In NSW, parents are under no legal obligations to leave an inheritance for their adult children. However, the succession legislation is underpinned by the assumption that children are the natural beneficiaries of their parents' estates and adult children are automatically eligible to contest a will under family provision.
Family Provision: Adult Children
A testator is generally entitled to dispose of their estate however and to whomever they wish. Thus, parents are under no legal obligation to provide for their adult children. However, this testamentary freedom is not absolute and adult children may be able to contest their parents will under the family provision legislation.
Under the NSW Succession Act, children of the deceased are automatically eligible to make a family provision claim. However, it order for their claim to be successful they must establish that they have been left without adequate provision for their 'maintenance, education or advancement in life'. Arguably it may be more difficult to establish the need of an adult child, as opposed to a minor child, as prima facie an adult child is expected to be capable of supporting themselves.
Nevertheless, the applicable legal principles do not change and the case law is littered with successful family provision claims by adult children. Thus, although parents are not obligated to provide for their adult children, an adult child will be able to successfully challenge the distribution of the estate where they can establish the requisite need.
The Relevant Legal Principles
The courts have articulated a number of general principles which will be relevant to family provision claim made by an adult child. These principles are as follows:
While the parent-child relationship changes when a child leaves home, an adult child remains a natural recipient of parental ties, affection or support. Further, where an adult child is dependent on a parent, there is a community expectation that a parent will make a provision which will fulfil the ongoing dependency after their death.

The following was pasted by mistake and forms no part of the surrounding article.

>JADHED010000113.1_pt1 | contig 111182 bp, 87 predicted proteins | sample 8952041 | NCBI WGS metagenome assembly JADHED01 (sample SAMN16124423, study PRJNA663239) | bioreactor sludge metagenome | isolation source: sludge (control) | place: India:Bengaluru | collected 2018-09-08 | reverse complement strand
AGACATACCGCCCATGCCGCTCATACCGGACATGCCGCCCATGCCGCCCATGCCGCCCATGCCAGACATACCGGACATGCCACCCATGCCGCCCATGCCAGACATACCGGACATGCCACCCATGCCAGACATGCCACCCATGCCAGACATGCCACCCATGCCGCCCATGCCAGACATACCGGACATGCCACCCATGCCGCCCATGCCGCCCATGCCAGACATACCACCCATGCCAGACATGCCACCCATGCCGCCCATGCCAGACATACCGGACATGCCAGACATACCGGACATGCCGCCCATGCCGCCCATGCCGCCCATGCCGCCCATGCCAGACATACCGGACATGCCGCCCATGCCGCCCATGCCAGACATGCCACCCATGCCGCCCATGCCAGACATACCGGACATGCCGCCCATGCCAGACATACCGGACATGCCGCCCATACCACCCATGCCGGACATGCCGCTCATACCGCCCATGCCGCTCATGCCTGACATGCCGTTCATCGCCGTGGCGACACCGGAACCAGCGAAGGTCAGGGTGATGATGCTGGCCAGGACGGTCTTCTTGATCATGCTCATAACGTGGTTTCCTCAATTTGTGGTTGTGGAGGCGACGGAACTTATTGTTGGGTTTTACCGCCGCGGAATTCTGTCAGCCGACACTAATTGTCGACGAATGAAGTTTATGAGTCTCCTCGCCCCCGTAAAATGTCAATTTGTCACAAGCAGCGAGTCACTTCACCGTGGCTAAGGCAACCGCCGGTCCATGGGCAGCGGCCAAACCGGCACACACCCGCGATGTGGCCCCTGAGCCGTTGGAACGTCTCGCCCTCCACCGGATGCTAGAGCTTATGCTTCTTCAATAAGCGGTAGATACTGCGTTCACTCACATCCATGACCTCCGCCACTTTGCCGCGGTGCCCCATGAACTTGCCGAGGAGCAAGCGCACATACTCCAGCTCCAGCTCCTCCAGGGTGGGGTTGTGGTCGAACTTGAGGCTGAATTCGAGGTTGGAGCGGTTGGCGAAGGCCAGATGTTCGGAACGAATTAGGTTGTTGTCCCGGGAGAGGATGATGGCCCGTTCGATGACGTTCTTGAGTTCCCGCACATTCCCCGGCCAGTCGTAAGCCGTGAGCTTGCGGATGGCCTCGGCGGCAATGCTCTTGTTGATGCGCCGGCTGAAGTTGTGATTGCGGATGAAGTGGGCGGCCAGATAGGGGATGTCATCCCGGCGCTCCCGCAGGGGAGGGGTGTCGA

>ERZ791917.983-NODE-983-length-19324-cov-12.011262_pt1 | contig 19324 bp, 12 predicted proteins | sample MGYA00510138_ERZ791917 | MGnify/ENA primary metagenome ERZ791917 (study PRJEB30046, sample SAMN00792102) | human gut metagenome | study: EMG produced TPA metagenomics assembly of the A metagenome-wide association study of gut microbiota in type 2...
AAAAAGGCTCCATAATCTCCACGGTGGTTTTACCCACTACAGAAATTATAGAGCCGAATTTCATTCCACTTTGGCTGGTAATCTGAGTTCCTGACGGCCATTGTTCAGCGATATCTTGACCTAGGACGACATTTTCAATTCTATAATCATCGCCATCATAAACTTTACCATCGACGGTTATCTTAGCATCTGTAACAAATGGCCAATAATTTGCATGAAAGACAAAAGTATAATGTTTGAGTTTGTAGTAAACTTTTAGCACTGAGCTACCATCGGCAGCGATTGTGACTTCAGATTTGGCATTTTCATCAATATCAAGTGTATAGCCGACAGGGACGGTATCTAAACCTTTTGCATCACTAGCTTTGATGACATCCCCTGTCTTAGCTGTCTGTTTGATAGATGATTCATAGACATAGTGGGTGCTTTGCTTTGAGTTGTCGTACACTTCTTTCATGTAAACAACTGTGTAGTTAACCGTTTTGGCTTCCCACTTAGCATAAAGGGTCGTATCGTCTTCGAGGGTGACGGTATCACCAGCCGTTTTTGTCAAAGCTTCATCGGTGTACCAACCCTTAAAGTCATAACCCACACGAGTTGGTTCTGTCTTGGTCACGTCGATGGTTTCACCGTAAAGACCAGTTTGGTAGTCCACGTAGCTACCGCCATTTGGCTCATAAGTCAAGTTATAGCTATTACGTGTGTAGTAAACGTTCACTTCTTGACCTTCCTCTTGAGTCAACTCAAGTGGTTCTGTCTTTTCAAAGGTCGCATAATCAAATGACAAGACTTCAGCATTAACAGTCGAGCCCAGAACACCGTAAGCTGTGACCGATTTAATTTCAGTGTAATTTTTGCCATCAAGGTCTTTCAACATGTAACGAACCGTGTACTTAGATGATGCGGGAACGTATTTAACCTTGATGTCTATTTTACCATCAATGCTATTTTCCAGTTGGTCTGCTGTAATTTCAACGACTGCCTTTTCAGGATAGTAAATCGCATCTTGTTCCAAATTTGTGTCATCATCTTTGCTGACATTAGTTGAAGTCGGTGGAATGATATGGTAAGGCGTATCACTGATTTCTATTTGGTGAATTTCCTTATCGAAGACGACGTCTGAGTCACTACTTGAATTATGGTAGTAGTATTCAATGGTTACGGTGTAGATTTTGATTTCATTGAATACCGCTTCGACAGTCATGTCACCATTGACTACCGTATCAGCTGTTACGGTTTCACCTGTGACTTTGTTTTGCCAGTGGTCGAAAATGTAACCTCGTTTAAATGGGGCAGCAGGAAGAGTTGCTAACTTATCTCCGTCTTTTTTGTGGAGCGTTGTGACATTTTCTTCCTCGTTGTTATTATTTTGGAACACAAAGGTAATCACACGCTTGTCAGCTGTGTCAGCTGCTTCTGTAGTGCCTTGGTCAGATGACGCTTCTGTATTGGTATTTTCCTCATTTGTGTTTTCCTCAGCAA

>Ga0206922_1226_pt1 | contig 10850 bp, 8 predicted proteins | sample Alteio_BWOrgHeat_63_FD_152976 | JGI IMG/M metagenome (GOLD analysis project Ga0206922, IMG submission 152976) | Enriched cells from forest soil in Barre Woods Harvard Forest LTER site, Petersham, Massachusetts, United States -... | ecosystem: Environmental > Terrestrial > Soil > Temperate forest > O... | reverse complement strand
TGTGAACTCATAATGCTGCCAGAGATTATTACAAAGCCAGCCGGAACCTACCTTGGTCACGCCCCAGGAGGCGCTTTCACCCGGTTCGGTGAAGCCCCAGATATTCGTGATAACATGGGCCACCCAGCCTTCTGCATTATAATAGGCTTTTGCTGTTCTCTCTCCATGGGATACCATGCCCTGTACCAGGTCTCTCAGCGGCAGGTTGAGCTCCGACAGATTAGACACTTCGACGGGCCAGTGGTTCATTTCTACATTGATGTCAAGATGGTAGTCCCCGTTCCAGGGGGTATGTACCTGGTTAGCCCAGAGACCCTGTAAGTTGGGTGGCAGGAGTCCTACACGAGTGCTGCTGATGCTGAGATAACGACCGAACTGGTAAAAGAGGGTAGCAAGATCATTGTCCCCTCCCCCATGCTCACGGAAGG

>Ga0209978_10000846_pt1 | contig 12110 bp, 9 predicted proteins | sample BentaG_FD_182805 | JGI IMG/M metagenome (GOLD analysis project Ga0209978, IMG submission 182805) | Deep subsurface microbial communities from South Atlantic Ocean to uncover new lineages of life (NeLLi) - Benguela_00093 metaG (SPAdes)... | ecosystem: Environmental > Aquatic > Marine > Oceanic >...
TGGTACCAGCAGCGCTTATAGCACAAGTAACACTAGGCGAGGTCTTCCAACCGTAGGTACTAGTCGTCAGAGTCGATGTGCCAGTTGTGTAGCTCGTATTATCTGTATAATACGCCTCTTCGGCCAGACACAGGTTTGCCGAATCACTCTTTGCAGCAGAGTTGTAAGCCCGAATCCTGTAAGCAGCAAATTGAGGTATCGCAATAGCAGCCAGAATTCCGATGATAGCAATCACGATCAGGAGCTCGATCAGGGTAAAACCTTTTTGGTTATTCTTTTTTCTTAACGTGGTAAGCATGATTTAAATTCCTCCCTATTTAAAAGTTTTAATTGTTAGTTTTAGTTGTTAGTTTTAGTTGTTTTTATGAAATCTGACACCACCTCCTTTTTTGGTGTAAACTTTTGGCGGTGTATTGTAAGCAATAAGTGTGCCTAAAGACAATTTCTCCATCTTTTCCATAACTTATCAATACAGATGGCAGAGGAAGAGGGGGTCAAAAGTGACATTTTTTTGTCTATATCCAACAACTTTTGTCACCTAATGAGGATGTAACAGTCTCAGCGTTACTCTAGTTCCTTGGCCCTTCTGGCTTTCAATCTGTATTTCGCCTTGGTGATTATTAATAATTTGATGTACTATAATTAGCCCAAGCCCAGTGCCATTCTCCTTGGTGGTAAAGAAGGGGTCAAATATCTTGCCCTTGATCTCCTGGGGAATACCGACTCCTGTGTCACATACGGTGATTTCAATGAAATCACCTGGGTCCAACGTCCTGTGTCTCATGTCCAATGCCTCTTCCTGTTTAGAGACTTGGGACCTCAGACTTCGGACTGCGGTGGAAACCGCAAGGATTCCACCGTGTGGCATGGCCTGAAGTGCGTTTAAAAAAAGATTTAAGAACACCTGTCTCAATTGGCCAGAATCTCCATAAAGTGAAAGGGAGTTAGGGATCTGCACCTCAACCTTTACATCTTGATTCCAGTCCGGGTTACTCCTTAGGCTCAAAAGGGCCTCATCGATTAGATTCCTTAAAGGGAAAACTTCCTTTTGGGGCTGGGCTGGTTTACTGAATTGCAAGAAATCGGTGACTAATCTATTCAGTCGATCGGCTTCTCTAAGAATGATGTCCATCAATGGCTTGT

The character and conduct of the adult child may be a relevant consideration. However, the mere fact of estrangement or other disentitling conduct will not prevent an adult child from establishing a family provision claim, particularly where the adult child can establish significant needs.
The court may have regard to the deceased's moral obligations or moral duty to provide for their children. However, an adult child will still be required to establish that they have been left without adequate or proper provision and the court will not make a family provision order on the basis of a moral obligation in circumstances where the adult child is comparatively well off or capable of supporting themselves.
Ordinarily, there is a community expectation that a parent will raise and educate their children while they are children and that, where funds allow, they will assist them with tertiary education and provide them with financial support to start in life.
Similarly, while, parents are not expected to provide unencumbered financial assistance to their adult children nor to provide for them or look after them for the rest of their lives, when a child falls on hard times, the community may except a parent to provide a buffer against contingencies.
An adult child does not need to show some special need or special claim to make a successful application for family provision.
However, If the adult child has a lack of reserves to meet demands including ill health or the ordinary vicissitudes of life or has a limited earning capacity, this may increase their claim on their parent’s estate. Similarly, if an applicant has an obligation to supports other such as dependent children, this will be a relevant factor in determining what would have been an appropriate provision.
Parents are not legally obligated to provide an inheritance for their adult children. However, a failure to do so in circumstances where the child is in poor financial circumstances or is suffering from substantial health issues, may result in your will being successfully challenged under the family provision legislation.
DISCLAIMER: The information provided above is published for general informational purposes only and is not intended to be nor should it be relied upon as a substitute for legal or other advice.